Is There Such a Thing as a Lower-Risk Stock Investment? 4 Facts You Need to Know

A lower-risk stock investment? Is this for real? This might be what’s going on your mind as soon as you read the title of this post, but we’re not kidding about this. You can reduce that risks that come with stock investing.

Here are the basic facts about stocks that you must keep in mind as you invest in the stock market:

Stock prices go up and down rapidly.

It’s a reality that stock investors must accept to have realistic expectations. There are two strategies that you can use to make the most out of that reality: momentum investing and value investing. Momentum investing involves a rising stock, hoping that more buyers will jump in. On the other hand, value investing entails buying an undervalued stock.

Stocks are the most volatile investment vehicles.

A stock you’ve invested in will steeply rise and fall in a short span of time. This makes stocks more volatile (and higher-risk investment) than other investment vehicles such as bonds and money markets.

As a stock investor, you’re an owner of a company.

Because of that, you reap the gains when the company whose shares you bought perform well. You’ll also suffer losses when the company performs poorly. Know your rights and duties as a part-owner: this will give you an idea of the possibilities in terms of growth and failure of the company.

Taxes are part of the costs of stock investing.

Every dividend you get and profit you earn from selling stocks are taxed. So consider that when computing your total return—it needs to overcome the cost of taxes as well as inflation.

Remember that every investment comes with risks. It’s inevitable—but you can surely minimize risks and avoid losing all your investments by being well-informed about the realities of stock investing.

5 Stock Market Highlights from May 2017 to Watch Out For

What are the highlights in the stock market for the month? Here is our news round-up of the development in the stock market:

1. The impact of the French presidential election on the stock market

  • There is a return to the risk-on assets worldwide because of Emmanuel Macron’s win, which was welcomed by anti-European Union forces and investors.
  • The first week of May saw promising earning figures that beefed up the major indices.

2. Tax reform to take effect

  • The so-called biggest tax reduction in history has begun to materialize with a recently released plan.
  • Although the plan matches the expectations, the stock market appears to be quite disappointed with it. Stock prices were down in early May following the announcement of the tax cut.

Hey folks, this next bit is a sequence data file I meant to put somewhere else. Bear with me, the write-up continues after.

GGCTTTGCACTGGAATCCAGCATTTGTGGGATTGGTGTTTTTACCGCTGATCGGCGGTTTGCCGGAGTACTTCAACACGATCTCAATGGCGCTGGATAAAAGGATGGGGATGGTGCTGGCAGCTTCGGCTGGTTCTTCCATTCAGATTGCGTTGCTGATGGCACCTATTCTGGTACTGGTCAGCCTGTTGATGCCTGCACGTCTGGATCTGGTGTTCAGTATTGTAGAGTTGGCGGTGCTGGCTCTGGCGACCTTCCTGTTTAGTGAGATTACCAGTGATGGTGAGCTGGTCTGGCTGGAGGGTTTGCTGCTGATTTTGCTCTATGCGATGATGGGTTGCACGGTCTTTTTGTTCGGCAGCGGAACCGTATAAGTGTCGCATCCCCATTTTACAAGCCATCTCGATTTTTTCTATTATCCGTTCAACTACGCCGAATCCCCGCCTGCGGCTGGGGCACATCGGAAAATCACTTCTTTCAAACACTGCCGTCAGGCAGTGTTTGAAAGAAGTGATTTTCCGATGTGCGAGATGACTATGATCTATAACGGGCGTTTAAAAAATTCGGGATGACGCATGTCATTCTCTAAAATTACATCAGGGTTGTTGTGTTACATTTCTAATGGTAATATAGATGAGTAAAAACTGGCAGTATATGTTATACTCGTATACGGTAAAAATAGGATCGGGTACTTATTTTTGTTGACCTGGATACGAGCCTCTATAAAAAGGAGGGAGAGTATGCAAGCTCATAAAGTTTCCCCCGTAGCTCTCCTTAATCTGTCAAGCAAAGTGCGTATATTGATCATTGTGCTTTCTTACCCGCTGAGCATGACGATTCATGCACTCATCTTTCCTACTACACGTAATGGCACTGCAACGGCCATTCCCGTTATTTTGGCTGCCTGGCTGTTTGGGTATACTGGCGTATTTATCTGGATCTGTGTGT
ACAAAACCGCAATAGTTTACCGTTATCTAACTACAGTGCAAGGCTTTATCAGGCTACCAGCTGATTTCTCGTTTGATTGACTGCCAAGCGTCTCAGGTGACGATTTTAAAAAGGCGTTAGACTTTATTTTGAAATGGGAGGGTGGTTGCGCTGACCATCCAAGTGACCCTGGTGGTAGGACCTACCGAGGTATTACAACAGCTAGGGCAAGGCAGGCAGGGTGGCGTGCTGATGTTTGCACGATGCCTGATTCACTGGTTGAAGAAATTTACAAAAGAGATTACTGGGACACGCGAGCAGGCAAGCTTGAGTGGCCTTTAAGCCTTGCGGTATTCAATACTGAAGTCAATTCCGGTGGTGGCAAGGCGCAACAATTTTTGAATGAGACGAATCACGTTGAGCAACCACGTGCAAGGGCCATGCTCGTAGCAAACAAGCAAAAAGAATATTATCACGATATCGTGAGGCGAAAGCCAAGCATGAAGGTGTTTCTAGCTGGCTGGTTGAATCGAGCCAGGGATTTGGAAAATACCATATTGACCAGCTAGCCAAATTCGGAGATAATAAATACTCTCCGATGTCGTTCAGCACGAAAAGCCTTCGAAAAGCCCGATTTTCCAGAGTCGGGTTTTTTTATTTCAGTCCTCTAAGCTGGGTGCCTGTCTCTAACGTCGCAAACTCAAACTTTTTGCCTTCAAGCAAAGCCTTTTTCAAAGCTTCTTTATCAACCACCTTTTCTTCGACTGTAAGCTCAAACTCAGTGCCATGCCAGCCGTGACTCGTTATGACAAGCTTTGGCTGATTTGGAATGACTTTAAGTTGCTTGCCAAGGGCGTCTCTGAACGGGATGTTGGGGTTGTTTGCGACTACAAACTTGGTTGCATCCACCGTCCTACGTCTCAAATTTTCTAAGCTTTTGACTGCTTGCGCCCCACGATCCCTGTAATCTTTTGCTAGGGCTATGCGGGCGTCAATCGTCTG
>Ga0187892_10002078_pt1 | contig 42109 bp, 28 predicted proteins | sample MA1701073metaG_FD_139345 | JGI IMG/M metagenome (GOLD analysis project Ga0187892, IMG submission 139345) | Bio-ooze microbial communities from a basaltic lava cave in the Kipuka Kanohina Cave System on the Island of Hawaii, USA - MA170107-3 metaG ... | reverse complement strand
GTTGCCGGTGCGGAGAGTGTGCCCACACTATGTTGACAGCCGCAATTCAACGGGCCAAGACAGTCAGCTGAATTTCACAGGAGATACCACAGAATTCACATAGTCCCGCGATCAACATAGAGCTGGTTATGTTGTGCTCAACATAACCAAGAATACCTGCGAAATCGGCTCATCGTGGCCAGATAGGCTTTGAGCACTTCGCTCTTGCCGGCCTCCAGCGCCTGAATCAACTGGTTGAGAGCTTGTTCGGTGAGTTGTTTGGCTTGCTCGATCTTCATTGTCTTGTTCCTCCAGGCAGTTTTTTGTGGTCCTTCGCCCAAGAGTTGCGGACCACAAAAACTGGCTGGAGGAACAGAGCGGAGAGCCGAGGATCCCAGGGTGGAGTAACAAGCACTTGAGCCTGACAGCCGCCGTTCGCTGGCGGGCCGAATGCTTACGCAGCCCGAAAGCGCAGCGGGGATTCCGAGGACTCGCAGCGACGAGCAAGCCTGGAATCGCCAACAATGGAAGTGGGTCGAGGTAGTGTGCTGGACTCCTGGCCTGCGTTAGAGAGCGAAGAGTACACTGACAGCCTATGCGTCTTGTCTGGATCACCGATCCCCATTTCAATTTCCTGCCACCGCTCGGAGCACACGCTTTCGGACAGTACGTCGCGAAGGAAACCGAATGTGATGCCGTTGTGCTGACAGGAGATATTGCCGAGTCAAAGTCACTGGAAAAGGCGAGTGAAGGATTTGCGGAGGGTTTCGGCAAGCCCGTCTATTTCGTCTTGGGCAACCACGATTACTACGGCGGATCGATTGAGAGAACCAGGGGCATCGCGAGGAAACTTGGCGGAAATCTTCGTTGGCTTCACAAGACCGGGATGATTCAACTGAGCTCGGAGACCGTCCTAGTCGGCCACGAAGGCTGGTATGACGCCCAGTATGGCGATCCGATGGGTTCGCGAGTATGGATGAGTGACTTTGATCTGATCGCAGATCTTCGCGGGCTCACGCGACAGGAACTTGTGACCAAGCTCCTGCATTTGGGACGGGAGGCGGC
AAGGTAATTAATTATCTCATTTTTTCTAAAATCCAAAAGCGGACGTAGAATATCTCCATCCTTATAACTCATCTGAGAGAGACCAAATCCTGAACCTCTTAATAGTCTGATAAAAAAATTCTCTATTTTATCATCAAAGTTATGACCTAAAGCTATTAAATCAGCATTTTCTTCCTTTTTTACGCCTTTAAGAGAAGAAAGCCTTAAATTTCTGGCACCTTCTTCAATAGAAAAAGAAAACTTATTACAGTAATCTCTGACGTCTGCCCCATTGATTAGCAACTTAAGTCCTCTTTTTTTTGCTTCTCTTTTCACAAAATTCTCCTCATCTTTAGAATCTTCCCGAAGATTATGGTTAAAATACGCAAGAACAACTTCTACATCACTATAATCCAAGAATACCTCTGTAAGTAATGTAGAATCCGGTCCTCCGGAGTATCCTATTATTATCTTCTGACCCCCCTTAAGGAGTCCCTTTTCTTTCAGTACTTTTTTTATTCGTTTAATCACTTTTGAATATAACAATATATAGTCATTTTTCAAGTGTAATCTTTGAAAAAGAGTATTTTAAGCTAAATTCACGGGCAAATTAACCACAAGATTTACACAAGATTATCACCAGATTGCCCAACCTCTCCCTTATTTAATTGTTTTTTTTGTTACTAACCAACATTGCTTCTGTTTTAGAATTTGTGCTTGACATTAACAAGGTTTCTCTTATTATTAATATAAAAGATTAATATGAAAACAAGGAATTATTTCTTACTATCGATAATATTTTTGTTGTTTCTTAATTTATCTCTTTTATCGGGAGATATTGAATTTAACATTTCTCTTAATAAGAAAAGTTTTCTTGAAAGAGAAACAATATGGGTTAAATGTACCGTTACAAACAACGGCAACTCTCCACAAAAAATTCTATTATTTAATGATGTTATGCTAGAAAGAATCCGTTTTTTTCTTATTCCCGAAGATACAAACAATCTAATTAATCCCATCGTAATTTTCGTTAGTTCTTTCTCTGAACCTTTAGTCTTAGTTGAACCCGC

3. Key economic indicators down

  • Pending property sales decreased despite the rebound in new house sales.
  • New unemployment claims dramatically increased to more than 200,000.
  • The advance GDP growth, CB Consumer Confidence Index, and the Durable Goods Report failed to meet the targets.

4. Market internals are still positive overall

  • Remaining steady is the number of new lows, decreasing to 41 on the NASDAQ and 19 on the New York Stock Exchange (NYSE).
  • The Advance/Decline line continues to make all-time-high records. Advancing issues outnumber declining stocks by a 6:1 ratio on the NASDAQ and a 4:1 ratio on the NYSE.
  • There is a boost in the average number of new highs, with 246 on the NASDAQ and 252 on the NYSE.

5. Bullish market after the strong performance in April

  • For the first time ever, NASDAQ went above the 6,000 level.
  • Also posting a new all-time high record is the Russell 2000.
  • The benchmark keeps its 50-day moving average stable at the end of the first week of May.

Analysts anticipate the outcomes of the Federal Reserve meeting on the second half of May, where the base interest rate will be decided on. We’ll keep on updating you about the recent developments on Wall Street.

The Different Types of Stock Orders for Trading Stocks: A Guide for New Investors

First-time investors will be able to make effective stock investment decisions if they know all their options when it comes to purchasing and selling stocks. This article will discuss the various types of stock orders that are available for anyone who is aspiring to make it big in the stock market:

Market order

The most common stock order type, a market order involves requesting to purchase or sell a stock at the current rate in the stock market.

Pro tip: Ignore the last-trade price. If you’re selling stocks, look at the bid price. And if you’re buying stocks, look at the ask price.

Stop-market order

It’s a request to purchase or sell a stock at a price you specify, which means the broker will have to execute the trade when the stock goes above or below a threshold you set. The goal here is to reduce your losses.

Pro tip: Be careful when making a stop-market order because a quick but temporary decrease in the stock price isn’t a good scenario.

Stop-limit order

This type of order is very much the same as a stop-market order. What sets them apart is that in a stop-limit order, the request is transformed into a limit order and not a market order.

Limit order

This type of stock order is essentially similar to a stop-market order, except for the purpose of using it. You make a limit order to maximize your profits. This makes it ideal for stock investors who cannot track their investment portfolios all the time.

Pro tip: Do keep in mind that limit orders are done on a first-come, first-served basis. So, for example, you specify a limit order at $50. You’ll need to wait until the other orders at that price are executed.

There are many other types of stock orders, but these are the basic ones that beginners have to understand in order to make the most out of their investments in the stock market.